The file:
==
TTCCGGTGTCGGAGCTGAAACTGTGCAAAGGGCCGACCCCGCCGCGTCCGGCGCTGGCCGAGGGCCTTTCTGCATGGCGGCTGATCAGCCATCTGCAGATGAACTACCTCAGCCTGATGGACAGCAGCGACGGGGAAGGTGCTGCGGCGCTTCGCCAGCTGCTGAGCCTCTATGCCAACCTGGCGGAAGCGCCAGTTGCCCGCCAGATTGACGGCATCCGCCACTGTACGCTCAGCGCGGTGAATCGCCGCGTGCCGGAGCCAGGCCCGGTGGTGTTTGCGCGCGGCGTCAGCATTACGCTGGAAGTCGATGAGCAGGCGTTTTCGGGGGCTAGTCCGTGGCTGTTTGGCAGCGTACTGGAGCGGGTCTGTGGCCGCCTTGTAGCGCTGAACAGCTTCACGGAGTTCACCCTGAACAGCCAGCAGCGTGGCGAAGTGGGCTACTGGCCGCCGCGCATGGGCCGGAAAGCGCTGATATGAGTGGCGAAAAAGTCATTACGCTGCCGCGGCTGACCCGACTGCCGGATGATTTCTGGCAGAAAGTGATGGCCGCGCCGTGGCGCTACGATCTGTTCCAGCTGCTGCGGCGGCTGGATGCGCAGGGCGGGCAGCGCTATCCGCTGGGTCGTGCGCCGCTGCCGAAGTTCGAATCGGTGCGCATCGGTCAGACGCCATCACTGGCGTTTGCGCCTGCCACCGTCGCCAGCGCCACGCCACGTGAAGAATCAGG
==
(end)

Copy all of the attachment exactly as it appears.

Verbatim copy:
TTCCGGTGTCGGAGCTGAAACTGTGCAAAGGGCCGACCCCGCCGCGTCCGGCGCTGGCCGAGGGCCTTTCTGCATGGCGGCTGATCAGCCATCTGCAGATGAACTACCTCAGCCTGATGGACAGCAGCGACGGGGAAGGTGCTGCGGCGCTTCGCCAGCTGCTGAGCCTCTATGCCAACCTGGCGGAAGCGCCAGTTGCCCGCCAGATTGACGGCATCCGCCACTGTACGCTCAGCGCGGTGAATCGCCGCGTGCCGGAGCCAGGCCCGGTGGTGTTTGCGCGCGGCGTCAGCATTACGCTGGAAGTCGATGAGCAGGCGTTTTCGGGGGCTAGTCCGTGGCTGTTTGGCAGCGTACTGGAGCGGGTCTGTGGCCGCCTTGTAGCGCTGAACAGCTTCACGGAGTTCACCCTGAACAGCCAGCAGCGTGGCGAAGTGGGCTACTGGCCGCCGCGCATGGGCCGGAAAGCGCTGATATGAGTGGCGAAAAAGTCATTACGCTGCCGCGGCTGACCCGACTGCCGGATGATTTCTGGCAGAAAGTGATGGCCGCGCCGTGGCGCTACGATCTGTTCCAGCTGCTGCGGCGGCTGGATGCGCAGGGCGGGCAGCGCTATCCGCTGGGTCGTGCGCCGCTGCCGAAGTTCGAATCGGTGCGCATCGGTCAGACGCCATCACTGGCGTTTGCGCCTGCCACCGTCGCCAGCGCCACGCCACGTGAAGAATCAGG